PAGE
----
Please forward this, just because you hate ME to: (see my previous post for this jerks email address.) 

What happend two years later?

September 4, 2007

Two years ago on September 4th, 2005 we had no electricity. The streets were full of debris. It was hot. The trees lost all of their leaves. It looked like fall. Gunshots were fired a few blocks away. Two people were killed, “looting”. I was supposed to have surgery the day Katrina hit. That got cancelled. Red Cross was nowhere to be found, yet. Phone service was non-existant. Mail service was post poned. Grocery stores were taking cash only. Gas lines formed. The banks were closed. I didn’t see anything get any better in the following week ahead. Things just got worse.

After we finally evacuated, Louisiana said that the health insurance would carry over out of state. It didn’t. The pharmacy said that that the crisis was over now – a month later. It wasn’t. I had to fight the state for identification verification. FEMA mailed a letter to the wrong address and gave out several identification case numbers. It was a confusing mess. It took over nine months to get the SBA to respond. The SBA was a waste of my time. FEMA contracted employees, inspectors, were sent twice. This took months and months. FEMA can’t contact their contracted employees, either. They have no idea who is working on your case.

Two years later, I still haven’t had my surgery. Healthcare in Louisiana was really bad prior to Katrina. Now? I know its nearly non-existant. I still think of my children as 8 and 10, even though two years have passed. Now they have a sister. She was born nearly two years to the day of Katrina. She’s the only damn good thing that’s come out of this…aside from getting to evacuate alive.

UPDATE Sept. 5, 2007

CNN’s Ruins, deaths don’t stop family’s return – posts issues of the tourist industry capitalizing on Louisiana’s misfortune along with the USPS erasing addresses from their mail routes.  The comments are significant here as most agree the disaster tours are in bad taste.  Some of these come here people just don’t know any better.  Here are some comments on the CNN article.

AND two years later some organizations are just NOW attempting to contact me by mail.  These people suck.  They want a long application and review process in order to assist.  They can take a flying LEAP … the JERKS.  Two years?! Give me a break!

ITEMS FROM THE NEWS TWO YEARS LATER

New Orleans, two years later…
By d.K.(d.K.)
On Wednesday, August 29, it will have been two years since Hurricane Katrina struck the Gulf Coast and caused the deluge that resulted in the worst natural (and, I’d argue, man-made) disaster in the history of this country. …
A Silent Cacophony – http://asilentcacophony.blogspot.com/

Two years after Katrina
By Molly Reid
NewhouseMiji Park sits back in a chair near a giant eraser board where she and her co-workers jot down their thoughts at The Idea Village in New Orleans. Post-Hurricane Katrina New Orleans a beacon for entrepreneurs NEW ORLEANS — Five. …
Reports from The Birmingham News… – http://blog.al.com/bn/

Big Easy struggles 2 years after Katrina
Two years after Hurricane Katrina, much of the “city that care forgot” still lies in ruins. But Otis Biggs’ task as he shuffles his Tarot deck this moist August day is to peer into the future to 2015, the storm’s 10th anniversary. …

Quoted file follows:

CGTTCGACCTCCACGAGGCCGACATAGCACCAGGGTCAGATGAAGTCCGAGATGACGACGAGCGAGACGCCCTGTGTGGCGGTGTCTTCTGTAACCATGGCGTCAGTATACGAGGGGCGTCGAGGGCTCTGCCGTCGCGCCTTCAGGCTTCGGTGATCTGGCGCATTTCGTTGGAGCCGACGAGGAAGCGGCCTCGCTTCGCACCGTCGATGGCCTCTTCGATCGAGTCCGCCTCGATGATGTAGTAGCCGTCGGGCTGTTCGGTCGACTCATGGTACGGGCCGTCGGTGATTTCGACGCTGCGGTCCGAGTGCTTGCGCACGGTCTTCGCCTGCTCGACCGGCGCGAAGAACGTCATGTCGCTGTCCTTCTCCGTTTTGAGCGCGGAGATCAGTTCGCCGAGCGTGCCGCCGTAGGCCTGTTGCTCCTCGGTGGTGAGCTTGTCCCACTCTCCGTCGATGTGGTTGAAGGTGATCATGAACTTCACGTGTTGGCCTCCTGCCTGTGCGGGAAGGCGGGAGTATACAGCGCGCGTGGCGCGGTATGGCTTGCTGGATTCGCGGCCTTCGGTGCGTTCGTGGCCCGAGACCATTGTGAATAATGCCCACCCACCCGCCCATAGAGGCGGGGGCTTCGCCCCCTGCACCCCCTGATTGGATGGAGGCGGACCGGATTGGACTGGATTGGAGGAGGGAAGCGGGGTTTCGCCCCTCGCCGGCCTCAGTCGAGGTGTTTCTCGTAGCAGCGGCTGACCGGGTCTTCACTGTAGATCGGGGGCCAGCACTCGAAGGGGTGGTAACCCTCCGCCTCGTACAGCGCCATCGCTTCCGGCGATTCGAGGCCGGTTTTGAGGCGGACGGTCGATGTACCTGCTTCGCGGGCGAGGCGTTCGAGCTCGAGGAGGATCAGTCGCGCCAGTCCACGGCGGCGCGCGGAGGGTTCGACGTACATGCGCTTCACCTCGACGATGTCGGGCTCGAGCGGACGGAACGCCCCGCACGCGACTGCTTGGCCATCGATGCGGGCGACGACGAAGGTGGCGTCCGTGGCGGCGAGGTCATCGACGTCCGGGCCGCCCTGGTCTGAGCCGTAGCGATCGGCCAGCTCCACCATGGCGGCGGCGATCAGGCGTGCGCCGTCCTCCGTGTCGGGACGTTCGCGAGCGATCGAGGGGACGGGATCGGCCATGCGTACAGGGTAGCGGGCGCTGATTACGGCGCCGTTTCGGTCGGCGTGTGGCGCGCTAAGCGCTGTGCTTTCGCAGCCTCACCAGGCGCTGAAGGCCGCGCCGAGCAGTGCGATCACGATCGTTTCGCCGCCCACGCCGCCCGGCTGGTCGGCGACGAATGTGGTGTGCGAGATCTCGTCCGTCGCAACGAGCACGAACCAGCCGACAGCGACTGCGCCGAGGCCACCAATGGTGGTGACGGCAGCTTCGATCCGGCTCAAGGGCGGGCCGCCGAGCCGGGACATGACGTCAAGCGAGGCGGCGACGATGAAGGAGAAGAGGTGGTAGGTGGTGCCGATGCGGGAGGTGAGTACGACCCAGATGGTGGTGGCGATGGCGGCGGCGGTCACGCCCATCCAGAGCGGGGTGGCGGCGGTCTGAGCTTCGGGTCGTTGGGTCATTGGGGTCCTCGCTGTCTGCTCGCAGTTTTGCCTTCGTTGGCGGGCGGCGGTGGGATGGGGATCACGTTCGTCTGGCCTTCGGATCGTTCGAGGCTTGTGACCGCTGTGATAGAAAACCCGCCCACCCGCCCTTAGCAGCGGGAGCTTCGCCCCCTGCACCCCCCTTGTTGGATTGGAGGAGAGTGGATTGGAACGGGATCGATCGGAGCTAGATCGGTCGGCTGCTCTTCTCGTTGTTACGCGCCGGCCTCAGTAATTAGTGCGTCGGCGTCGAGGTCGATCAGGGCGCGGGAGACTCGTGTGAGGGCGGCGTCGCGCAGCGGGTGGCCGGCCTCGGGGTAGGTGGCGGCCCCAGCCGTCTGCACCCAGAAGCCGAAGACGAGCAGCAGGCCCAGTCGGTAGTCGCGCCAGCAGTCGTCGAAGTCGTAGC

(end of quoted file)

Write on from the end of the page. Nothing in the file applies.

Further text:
star-telegram.com: Breaking News – http://www.star-telegram.com/190/index.xml

Two Years Later…What have we learned from Hurricane Katrina?
By theexpositor
Newspapers this Sunday morning across the state of Mississippi are featuring stories measuring the effects of Hurricane Katrina two years after one of the most devastating disasters in American history. On my radio program, …
The Expositor – http://theexpositor.wordpress.com

Obama Outlines Plans for New Orleans
By rikyrah(The Angry Independent)
Strengthen the Levees: Two years after Katrina and despite a billion dollars spent to strengthen the levees, New Orleans is still not protected from a major storm. The levee rebuilding has been piecemeal and disorganized, …
http://mirroronamerica.blogspot.com/

Two years after Hurricane Katrina, a new lease — and view — on life
NEW YORK — Gulf Coast financial advisers are standing on higher ground two years after Hurricane Katrina devastated that region.
InvestmentNews Current Issue Headlines – http://www.investmentnews.com

Sense of optimism takes seed
By Mike Stuckey
A recent report from the Gulf Coast Business Council, titled “Two Years After Katrina,” paints a downright rosy picture on many economic issues, noting that annual retail sales in the three-county coastal area have increased 61 percent …
Rising from Ruin – http://risingfromruin.msnbc.com/

Two years after Katrina
Two years after Katrina, several churches in the Diocese of Mississippi still struggle to rebuild:. Driving along what is left of the beachfront boulevard in Bay St. Louis, one sees a lot of green. Nature has reinvented itself; …
The Lead – http://www.episcopalcafe.com/lead/

Most Huggable: Two Years After Katrina, Carbon Trading’s Dark Side …
Two years after Katrina, New Orleans is still struggling to revive itself. The Daily Green looks into the devastation that still pervades… SolFest rocks “the greenest show on Earth.” Eco Libris tracked down Stephen Morris for a …
TreeHugger – http://www.treehugger.com/

FULL REPORT: Two years after Katrina, blueprint for a failed recovery
By Chris Kromm(Bill)
The study also features “Where did the Katrina money go?” — an in-depth analysis of federal Katrina spending since 2005. The Institute reveals that, out of the $116 billion in Katrina funds allocated, less than 30% has gone towards …